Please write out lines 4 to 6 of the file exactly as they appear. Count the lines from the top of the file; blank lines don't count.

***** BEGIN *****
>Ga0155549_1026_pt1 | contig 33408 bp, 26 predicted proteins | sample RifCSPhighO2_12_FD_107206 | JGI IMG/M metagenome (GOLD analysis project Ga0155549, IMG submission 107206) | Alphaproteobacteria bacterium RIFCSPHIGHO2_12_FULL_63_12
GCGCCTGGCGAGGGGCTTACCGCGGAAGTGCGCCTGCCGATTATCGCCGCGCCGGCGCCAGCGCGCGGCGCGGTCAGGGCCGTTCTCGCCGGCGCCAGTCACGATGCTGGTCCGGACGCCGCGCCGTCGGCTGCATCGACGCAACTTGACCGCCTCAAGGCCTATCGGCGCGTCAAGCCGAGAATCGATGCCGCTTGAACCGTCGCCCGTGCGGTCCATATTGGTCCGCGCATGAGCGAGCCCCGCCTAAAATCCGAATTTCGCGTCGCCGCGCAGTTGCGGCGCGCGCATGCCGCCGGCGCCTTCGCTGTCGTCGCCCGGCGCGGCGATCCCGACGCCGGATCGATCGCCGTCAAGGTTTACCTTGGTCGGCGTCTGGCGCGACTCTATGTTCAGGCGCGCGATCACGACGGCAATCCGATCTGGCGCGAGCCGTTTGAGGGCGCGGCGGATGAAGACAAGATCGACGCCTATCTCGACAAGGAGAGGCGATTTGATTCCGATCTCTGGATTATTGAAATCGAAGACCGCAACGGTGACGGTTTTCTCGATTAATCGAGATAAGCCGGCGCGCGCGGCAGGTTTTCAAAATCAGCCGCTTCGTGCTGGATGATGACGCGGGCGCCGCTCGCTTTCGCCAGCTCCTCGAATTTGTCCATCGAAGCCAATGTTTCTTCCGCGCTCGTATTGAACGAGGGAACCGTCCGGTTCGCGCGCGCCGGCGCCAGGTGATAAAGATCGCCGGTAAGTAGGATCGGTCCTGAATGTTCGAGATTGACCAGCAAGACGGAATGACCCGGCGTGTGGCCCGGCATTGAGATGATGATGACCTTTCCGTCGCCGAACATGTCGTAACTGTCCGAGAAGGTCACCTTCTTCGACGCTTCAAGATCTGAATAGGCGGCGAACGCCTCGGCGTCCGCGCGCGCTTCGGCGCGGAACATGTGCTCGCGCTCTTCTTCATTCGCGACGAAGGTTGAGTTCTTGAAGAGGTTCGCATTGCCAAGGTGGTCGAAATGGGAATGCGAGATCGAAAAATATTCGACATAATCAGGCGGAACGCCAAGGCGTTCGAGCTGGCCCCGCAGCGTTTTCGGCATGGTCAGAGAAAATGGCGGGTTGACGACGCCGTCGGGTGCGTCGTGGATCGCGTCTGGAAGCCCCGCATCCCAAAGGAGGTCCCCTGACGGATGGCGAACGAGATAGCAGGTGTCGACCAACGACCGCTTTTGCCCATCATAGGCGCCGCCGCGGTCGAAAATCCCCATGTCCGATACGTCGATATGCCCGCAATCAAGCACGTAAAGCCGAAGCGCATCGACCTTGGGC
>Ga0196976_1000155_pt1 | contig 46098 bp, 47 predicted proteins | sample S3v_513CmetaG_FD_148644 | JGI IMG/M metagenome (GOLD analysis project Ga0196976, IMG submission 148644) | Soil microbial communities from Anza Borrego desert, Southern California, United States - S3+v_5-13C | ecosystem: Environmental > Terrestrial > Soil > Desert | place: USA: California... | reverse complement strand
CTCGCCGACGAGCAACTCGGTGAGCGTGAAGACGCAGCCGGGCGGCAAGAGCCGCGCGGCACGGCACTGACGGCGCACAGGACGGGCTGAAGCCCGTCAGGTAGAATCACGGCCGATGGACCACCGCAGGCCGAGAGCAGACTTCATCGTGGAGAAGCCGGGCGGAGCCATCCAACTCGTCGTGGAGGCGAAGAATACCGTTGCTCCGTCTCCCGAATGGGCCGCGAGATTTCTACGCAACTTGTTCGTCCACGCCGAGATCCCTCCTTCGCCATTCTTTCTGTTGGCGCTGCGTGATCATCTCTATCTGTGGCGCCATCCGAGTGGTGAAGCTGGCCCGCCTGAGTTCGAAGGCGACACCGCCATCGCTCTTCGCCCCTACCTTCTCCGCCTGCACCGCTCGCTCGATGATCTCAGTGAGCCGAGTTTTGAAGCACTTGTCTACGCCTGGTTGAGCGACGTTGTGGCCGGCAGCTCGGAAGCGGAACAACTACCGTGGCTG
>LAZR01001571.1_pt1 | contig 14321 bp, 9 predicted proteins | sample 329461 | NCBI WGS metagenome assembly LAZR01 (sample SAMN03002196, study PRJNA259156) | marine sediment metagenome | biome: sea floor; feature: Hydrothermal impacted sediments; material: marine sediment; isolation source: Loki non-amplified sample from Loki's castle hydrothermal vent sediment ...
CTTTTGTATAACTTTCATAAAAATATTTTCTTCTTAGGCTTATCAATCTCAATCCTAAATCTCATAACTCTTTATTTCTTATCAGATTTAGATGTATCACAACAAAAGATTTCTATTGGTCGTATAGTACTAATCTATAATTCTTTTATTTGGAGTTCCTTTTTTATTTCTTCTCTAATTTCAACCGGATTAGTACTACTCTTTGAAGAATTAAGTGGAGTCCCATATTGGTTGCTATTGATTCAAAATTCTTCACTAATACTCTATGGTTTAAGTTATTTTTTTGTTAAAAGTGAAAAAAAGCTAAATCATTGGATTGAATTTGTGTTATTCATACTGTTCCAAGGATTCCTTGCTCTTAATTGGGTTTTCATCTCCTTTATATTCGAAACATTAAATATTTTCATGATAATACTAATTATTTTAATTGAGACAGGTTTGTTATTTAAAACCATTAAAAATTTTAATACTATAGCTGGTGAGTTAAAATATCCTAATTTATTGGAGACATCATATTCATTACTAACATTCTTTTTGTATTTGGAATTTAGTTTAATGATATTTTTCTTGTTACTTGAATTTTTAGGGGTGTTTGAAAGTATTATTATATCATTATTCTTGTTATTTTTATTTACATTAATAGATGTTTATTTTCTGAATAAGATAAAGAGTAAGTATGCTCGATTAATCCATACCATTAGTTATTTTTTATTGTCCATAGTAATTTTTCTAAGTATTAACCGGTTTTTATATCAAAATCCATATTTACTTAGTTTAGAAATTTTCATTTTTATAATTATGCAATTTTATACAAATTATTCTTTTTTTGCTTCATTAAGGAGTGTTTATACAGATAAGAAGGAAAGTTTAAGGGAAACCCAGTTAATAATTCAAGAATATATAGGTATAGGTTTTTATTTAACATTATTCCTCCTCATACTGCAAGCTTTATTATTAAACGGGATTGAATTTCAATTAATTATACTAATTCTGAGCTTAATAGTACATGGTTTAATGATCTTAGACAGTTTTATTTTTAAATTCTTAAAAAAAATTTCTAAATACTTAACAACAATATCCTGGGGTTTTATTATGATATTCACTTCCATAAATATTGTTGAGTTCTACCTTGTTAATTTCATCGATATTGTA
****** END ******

CTCGCCGACGAGCAACTCGGTGAGCGTGAAGACGCAGCCGGGCGGCAAGAGCCGCGCGGCACGGCACTGACGGCGCACAGGACGGGCTGAAGCCCGTCAGGTAGAATCACGGCCGATGGACCACCGCAGGCCGAGAGCAGACTTCATCGTGGAGAAGCCGGGCGGAGCCATCCAACTCGTCGTGGAGGCGAAGAATACCGTTGCTCCGTCTCCCGAATGGGCCGCGAGATTTCTACGCAACTTGTTCGTCCACGCCGAGATCCCTCCTTCGCCATTCTTTCTGTTGGCGCTGCGTGATCATCTCTATCTGTGGCGCCATCCGAGTGGTGAAGCTGGCCCGCCTGAGTTCGAAGGCGACACCGCCATCGCTCTTCGCCCCTACCTTCTCCGCCTGCACCGCTCGCTCGATGATCTCAGTGAGCCGAGTTTTGAAGCACTTGTCTACGCCTGGTTGAGCGACGTTGTGGCCGGCAGCTCGGAAGCGGAACAACTACCGTGGCTG
>LAZR01001571.1_pt1 | contig 14321 bp, 9 predicted proteins | sample 329461 | NCBI WGS metagenome assembly LAZR01 (sample SAMN03002196, study PRJNA259156) | marine sediment metagenome | biome: sea floor; feature: Hydrothermal impacted sediments; material: marine sediment; isolation source: Loki non-amplified sample from Loki's castle hydrothermal vent sediment ...
CTTTTGTATAACTTTCATAAAAATATTTTCTTCTTAGGCTTATCAATCTCAATCCTAAATCTCATAACTCTTTATTTCTTATCAGATTTAGATGTATCACAACAAAAGATTTCTATTGGTCGTATAGTACTAATCTATAATTCTTTTATTTGGAGTTCCTTTTTTATTTCTTCTCTAATTTCAACCGGATTAGTACTACTCTTTGAAGAATTAAGTGGAGTCCCATATTGGTTGCTATTGATTCAAAATTCTTCACTAATACTCTATGGTTTAAGTTATTTTTTTGTTAAAAGTGAAAAAAAGCTAAATCATTGGATTGAATTTGTGTTATTCATACTGTTCCAAGGATTCCTTGCTCTTAATTGGGTTTTCATCTCCTTTATATTCGAAACATTAAATATTTTCATGATAATACTAATTATTTTAATTGAGACAGGTTTGTTATTTAAAACCATTAAAAATTTTAATACTATAGCTGGTGAGTTAAAATATCCTAATTTATTGGAGACATCATATTCATTACTAACATTCTTTTTGTATTTGGAATTTAGTTTAATGATATTTTTCTTGTTACTTGAATTTTTAGGGGTGTTTGAAAGTATTATTATATCATTATTCTTGTTATTTTTATTTACATTAATAGATGTTTATTTTCTGAATAAGATAAAGAGTAAGTATGCTCGATTAATCCATACCATTAGTTATTTTTTATTGTCCATAGTAATTTTTCTAAGTATTAACCGGTTTTTATATCAAAATCCATATTTACTTAGTTTAGAAATTTTCATTTTTATAATTATGCAATTTTATACAAATTATTCTTTTTTTGCTTCATTAAGGAGTGTTTATACAGATAAGAAGGAAAGTTTAAGGGAAACCCAGTTAATAATTCAAGAATATATAGGTATAGGTTTTTATTTAACATTATTCCTCCTCATACTGCAAGCTTTATTATTAAACGGGATTGAATTTCAATTAATTATACTAATTCTGAGCTTAATAGTACATGGTTTAATGATCTTAGACAGTTTTATTTTTAAATTCTTAAAAAAAATTTCTAAATACTTAACAACAATATCCTGGGGTTTTATTATGATATTCACTTCCATAAATATTGTTGAGTTCTACCTTGTTAATTTCATCGATATTGTA